“The added value gives an idea of the size of the culture within our range of activities, which we understand as related, whether centrally, peripherally or directly within the economy as a whole”, commented the researcher.
The IBGE Central Register of Companies showed that culture was responsible for 6.3% of the total number of local units of companies in the country. Most of the local units were in the cultural sector (8.0%), were in Rio de Janeiro, followed by the Federal District (7.7%), São Paulo (7.6%) and Roraima (6.4 %). According to IBGE, the smallest participations came from Piauí (4.3%), Pará (4.5%) and Tocantins (4.6%).
The average monthly expense of families with culture, based on the 2017-2018 Family Budget Survey (POF), was R$291.18. The biggest expenses were with telephone, pay TV and internet services (R$ 172.63). Also according to the SIIC, the share of cultural consumption items (IPCult) in the household budget reached 9.6% of the Broad Consumer Price Index (IPCA). “In the calculation, pay TV and streaming were included and DVD rental was excluded, for example”, informed the IBGE.
The IBGE highlighted that, currently, the consumption of cultural services and products is closely linked to access to and use of new technologies. The highlight on the internet is the use of cell phones, especially smartphones, the most used equipment for this purpose. The 98.6% corresponds to 141.7 million people aged 10 or over who used the Internet in 2019. Microcomputer followed, with 46.2%, or 66.4 million people in the same age group deity. Then comes television, with 32.5% or 46.7 million, and finally, the tablet, which had 10.9% and was used by 15.7 million people aged 10 or over.
In the units of the Federation, the Federal District was the one with the highest percentage of use (92.7%). Then came São Paulo (87.5%) and Rio de Janeiro (85.8%) in 2019. The lowest rates were registered in Maranhão (58.0%), in Piauí (65.2%) and in Alagoas (65.3%). "All units of the Federation showed an increase in these rates from 2016 to 2019, with emphasis on Rondônia and Ceará, with increases of 22 and 20.2 percentage points, respectively", revealed the IBGE.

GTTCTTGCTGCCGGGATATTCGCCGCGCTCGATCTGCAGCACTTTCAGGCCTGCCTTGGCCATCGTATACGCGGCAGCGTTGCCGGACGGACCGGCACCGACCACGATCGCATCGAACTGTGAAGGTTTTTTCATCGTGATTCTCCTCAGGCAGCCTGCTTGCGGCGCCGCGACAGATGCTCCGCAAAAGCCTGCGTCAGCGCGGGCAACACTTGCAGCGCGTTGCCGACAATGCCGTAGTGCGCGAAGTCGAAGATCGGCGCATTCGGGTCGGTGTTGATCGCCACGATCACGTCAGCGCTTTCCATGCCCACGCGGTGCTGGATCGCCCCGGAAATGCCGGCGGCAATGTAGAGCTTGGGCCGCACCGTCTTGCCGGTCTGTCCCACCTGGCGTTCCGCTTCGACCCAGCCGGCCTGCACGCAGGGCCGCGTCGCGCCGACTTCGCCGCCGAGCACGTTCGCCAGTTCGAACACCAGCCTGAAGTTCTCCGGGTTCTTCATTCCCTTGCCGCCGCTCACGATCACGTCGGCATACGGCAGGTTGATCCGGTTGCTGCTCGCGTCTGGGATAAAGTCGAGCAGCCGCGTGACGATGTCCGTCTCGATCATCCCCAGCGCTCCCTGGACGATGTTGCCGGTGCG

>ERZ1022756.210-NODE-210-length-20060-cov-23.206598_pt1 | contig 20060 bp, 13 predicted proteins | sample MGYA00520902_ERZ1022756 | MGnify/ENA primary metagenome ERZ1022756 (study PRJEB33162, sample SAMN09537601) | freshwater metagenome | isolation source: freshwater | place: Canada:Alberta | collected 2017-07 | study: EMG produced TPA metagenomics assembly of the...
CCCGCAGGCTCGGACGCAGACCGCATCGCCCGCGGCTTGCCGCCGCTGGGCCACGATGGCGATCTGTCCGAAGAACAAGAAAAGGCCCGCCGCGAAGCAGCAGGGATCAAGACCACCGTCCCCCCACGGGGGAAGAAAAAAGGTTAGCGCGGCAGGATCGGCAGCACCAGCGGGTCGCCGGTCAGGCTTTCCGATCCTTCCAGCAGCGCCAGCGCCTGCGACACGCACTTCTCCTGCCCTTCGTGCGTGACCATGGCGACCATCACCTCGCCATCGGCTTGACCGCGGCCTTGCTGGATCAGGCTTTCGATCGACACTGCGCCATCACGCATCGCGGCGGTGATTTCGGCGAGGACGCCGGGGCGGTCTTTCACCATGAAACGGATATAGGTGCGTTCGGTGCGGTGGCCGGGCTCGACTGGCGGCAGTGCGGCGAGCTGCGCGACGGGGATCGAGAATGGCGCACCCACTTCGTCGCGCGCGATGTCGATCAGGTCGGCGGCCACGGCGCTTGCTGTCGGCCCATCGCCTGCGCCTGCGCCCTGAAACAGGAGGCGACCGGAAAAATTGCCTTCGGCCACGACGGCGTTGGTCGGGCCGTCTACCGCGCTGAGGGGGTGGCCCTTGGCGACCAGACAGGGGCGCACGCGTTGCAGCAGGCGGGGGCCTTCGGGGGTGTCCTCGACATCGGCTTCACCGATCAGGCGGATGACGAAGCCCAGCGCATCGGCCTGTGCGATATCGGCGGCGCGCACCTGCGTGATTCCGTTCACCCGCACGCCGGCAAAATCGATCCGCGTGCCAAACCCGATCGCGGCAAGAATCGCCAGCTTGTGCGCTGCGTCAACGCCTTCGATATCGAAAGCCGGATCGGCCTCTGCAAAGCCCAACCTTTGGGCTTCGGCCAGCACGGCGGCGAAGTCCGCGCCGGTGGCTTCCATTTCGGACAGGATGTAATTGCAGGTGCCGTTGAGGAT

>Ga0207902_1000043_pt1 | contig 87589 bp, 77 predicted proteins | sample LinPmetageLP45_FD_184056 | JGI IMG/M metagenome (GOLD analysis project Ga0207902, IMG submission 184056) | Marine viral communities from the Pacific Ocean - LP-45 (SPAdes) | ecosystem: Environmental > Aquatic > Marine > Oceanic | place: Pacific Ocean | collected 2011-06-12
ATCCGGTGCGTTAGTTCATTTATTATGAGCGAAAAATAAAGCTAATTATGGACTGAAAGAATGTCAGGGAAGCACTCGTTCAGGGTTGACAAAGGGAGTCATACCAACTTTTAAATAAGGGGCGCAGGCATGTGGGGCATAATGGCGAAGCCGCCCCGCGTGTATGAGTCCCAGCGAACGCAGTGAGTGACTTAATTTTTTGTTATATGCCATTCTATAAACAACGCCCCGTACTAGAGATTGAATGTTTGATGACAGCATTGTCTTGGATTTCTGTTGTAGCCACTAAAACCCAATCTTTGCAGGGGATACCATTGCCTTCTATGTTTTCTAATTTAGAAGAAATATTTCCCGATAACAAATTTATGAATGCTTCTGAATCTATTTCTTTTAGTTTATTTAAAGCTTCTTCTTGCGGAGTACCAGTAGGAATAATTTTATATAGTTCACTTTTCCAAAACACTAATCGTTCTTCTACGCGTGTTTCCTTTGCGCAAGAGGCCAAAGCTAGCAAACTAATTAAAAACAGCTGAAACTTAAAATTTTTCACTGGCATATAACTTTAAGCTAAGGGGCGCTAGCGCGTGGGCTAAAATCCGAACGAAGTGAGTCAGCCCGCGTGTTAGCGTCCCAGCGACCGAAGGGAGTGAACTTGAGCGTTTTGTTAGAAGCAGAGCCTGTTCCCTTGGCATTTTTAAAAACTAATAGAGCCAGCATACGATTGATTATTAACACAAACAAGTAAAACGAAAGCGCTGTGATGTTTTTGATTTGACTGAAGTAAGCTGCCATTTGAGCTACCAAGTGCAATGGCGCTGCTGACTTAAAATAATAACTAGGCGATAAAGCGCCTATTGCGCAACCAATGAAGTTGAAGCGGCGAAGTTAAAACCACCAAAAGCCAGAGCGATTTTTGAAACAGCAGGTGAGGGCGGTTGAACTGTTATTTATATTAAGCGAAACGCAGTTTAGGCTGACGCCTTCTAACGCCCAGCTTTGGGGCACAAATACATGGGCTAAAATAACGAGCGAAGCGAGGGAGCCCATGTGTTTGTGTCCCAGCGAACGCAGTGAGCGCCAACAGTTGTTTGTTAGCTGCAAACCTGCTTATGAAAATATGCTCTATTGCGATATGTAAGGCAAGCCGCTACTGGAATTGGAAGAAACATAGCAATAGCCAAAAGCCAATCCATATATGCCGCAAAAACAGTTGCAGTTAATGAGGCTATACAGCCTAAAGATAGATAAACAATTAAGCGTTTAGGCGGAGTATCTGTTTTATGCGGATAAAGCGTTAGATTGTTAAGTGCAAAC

The total public spending allocated to the cultural sector went from R$6.2 billion in 2009 to R$9.8 billion in 2020, the first year of the pandemic. The difference means a nominal increase of 57.6%. Despite this, there was a decline in the participation of culture in the expenditures of the three spheres of government, that is, federal, state and municipal, in this period.
Leonardo Queiroz Athias said that the data available for the analysis of public expenditures did not include the total referring to the use of the Aldir Blanc Law. Data do not show transfers between entities. We don't have a system that allows us to see this. At the federal, state, municipal and district levels, we have what they declare in terms of expenditure for the cultural function. Also in the Aldir Blanc Law, we cannot say how much is being accounted for”.
Cultural producers raised more funds through tax incentives. The values went from R$ 980 million in 2009 to R$ 1.489 billion in 2020. The Southeast was the region that raised the most part. There were 77.7% of the total.
This edition of SIIC has news. For the first time, it shows data from the research regions of influence of cities (Regic) on the attractiveness of cultural activities in municipalities. Although São Paulo (SP), Porto Alegre (RS), Rio de Janeiro (RJ), Belém (PA) and Belo Horizonte (MG) have the greatest attraction of residents from other municipalities for cultural activities in their territory, smaller municipalities such as Balneário Camboriú (SC), Crato (CE), Parintins (AM), Caruaru (PE) or Caldas Novas (GO) have cultural activities as the main or one of the main motivations to attract visitors.
“It shows that the network has influence. If the municipality has a cinema and everyone around it doesn't, people will move there, as well as a theater and concert halls. So it's relative - where the municipality is located and the type of infrastructure for cultural activities involves it", said Athias, adding that the large capitals have several attractions beyond culture, such as health and commerce, but the smaller municipalities stood out due to the specific factor of cultural activities.
Text translated using artificial intelligence.
Edition: Graça Adjuto